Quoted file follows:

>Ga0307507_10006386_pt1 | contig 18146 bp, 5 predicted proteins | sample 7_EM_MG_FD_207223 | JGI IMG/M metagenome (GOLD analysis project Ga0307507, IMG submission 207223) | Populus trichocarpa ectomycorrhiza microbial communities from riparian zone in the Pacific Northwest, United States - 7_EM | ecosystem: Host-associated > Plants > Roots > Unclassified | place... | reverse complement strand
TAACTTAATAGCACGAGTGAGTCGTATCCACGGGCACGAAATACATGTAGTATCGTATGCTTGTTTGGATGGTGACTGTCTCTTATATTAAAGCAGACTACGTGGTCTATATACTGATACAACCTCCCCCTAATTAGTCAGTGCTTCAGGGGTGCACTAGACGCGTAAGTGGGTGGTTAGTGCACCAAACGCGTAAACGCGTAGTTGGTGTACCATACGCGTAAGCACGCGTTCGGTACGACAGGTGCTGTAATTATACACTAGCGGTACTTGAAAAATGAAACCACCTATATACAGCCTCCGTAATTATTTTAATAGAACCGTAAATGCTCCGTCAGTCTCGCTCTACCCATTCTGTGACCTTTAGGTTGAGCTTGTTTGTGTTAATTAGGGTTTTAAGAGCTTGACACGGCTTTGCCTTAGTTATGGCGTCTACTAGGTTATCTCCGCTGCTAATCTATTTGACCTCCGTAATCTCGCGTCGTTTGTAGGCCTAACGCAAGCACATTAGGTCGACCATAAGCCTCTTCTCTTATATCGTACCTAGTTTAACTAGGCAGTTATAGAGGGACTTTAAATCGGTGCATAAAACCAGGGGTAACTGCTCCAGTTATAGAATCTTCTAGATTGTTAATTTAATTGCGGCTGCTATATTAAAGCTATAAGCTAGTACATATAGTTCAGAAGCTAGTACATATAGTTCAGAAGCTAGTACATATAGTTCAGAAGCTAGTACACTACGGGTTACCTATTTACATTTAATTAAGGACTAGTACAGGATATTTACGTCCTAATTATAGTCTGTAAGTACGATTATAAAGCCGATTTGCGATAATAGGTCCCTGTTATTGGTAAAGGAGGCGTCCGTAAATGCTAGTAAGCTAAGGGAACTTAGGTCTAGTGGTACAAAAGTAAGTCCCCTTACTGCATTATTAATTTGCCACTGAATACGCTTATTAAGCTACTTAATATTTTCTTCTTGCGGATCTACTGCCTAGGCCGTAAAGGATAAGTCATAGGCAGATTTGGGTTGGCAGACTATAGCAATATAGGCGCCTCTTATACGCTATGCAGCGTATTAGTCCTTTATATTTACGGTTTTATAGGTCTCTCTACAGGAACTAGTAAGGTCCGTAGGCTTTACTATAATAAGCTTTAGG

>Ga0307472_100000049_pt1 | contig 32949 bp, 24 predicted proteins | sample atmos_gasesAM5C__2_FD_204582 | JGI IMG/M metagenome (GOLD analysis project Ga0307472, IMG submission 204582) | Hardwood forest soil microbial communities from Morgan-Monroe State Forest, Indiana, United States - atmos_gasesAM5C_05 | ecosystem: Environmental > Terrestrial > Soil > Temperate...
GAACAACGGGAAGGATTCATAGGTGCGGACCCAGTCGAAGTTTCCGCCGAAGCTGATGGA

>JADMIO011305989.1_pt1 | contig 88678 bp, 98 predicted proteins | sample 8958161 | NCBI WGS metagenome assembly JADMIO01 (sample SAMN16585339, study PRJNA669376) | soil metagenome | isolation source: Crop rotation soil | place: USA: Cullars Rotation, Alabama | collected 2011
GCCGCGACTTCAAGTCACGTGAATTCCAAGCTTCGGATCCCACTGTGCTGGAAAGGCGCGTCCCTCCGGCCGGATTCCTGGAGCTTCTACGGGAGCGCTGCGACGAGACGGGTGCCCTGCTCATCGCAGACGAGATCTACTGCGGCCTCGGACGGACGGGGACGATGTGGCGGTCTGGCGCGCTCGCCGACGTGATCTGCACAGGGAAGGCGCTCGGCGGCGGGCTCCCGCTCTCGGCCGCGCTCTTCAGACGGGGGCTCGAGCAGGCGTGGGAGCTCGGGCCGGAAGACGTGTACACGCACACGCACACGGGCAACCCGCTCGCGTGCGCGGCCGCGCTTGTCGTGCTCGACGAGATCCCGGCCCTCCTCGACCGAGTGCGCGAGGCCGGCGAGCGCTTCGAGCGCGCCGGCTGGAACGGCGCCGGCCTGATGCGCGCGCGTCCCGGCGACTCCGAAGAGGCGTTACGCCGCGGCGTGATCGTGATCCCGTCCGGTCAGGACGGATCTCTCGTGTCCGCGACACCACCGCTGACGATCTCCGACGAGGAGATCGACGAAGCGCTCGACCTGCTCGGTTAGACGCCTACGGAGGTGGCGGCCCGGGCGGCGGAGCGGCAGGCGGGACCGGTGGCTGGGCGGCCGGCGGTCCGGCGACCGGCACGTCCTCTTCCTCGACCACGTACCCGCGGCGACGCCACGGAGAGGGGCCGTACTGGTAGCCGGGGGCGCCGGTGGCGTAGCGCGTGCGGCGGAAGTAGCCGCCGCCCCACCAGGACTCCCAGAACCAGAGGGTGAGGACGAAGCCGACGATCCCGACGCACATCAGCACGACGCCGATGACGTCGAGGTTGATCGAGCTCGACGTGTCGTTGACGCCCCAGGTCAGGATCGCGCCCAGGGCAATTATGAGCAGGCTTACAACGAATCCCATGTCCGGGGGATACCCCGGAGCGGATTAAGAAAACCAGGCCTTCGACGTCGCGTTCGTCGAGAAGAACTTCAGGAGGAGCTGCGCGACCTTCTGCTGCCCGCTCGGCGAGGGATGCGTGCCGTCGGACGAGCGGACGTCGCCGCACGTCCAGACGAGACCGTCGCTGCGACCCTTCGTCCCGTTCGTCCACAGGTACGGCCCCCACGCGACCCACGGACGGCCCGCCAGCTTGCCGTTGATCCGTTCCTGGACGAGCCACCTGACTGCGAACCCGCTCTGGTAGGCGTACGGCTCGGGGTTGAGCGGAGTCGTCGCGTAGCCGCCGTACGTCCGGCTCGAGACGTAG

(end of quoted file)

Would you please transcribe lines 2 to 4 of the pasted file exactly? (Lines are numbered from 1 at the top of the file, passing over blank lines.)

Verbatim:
TAACTTAATAGCACGAGTGAGTCGTATCCACGGGCACGAAATACATGTAGTATCGTATGCTTGTTTGGATGGTGACTGTCTCTTATATTAAAGCAGACTACGTGGTCTATATACTGATACAACCTCCCCCTAATTAGTCAGTGCTTCAGGGGTGCACTAGACGCGTAAGTGGGTGGTTAGTGCACCAAACGCGTAAACGCGTAGTTGGTGTACCATACGCGTAAGCACGCGTTCGGTACGACAGGTGCTGTAATTATACACTAGCGGTACTTGAAAAATGAAACCACCTATATACAGCCTCCGTAATTATTTTAATAGAACCGTAAATGCTCCGTCAGTCTCGCTCTACCCATTCTGTGACCTTTAGGTTGAGCTTGTTTGTGTTAATTAGGGTTTTAAGAGCTTGACACGGCTTTGCCTTAGTTATGGCGTCTACTAGGTTATCTCCGCTGCTAATCTATTTGACCTCCGTAATCTCGCGTCGTTTGTAGGCCTAACGCAAGCACATTAGGTCGACCATAAGCCTCTTCTCTTATATCGTACCTAGTTTAACTAGGCAGTTATAGAGGGACTTTAAATCGGTGCATAAAACCAGGGGTAACTGCTCCAGTTATAGAATCTTCTAGATTGTTAATTTAATTGCGGCTGCTATATTAAAGCTATAAGCTAGTACATATAGTTCAGAAGCTAGTACATATAGTTCAGAAGCTAGTACATATAGTTCAGAAGCTAGTACACTACGGGTTACCTATTTACATTTAATTAAGGACTAGTACAGGATATTTACGTCCTAATTATAGTCTGTAAGTACGATTATAAAGCCGATTTGCGATAATAGGTCCCTGTTATTGGTAAAGGAGGCGTCCGTAAATGCTAGTAAGCTAAGGGAACTTAGGTCTAGTGGTACAAAAGTAAGTCCCCTTACTGCATTATTAATTTGCCACTGAATACGCTTATTAAGCTACTTAATATTTTCTTCTTGCGGATCTACTGCCTAGGCCGTAAAGGATAAGTCATAGGCAGATTTGGGTTGGCAGACTATAGCAATATAGGCGCCTCTTATACGCTATGCAGCGTATTAGTCCTTTATATTTACGGTTTTATAGGTCTCTCTACAGGAACTAGTAAGGTCCGTAGGCTTTACTATAATAAGCTTTAGG

>Ga0307472_100000049_pt1 | contig 32949 bp, 24 predicted proteins | sample atmos_gasesAM5C__2_FD_204582 | JGI IMG/M metagenome (GOLD analysis project Ga0307472, IMG submission 204582) | Hardwood forest soil microbial communities from Morgan-Monroe State Forest, Indiana, United States - atmos_gasesAM5C_05 | ecosystem: Environmental > Terrestrial > Soil > Temperate...
GAACAACGGGAAGGATTCATAGGTGCGGACCCAGTCGAAGTTTCCGCCGAAGCTGATGGA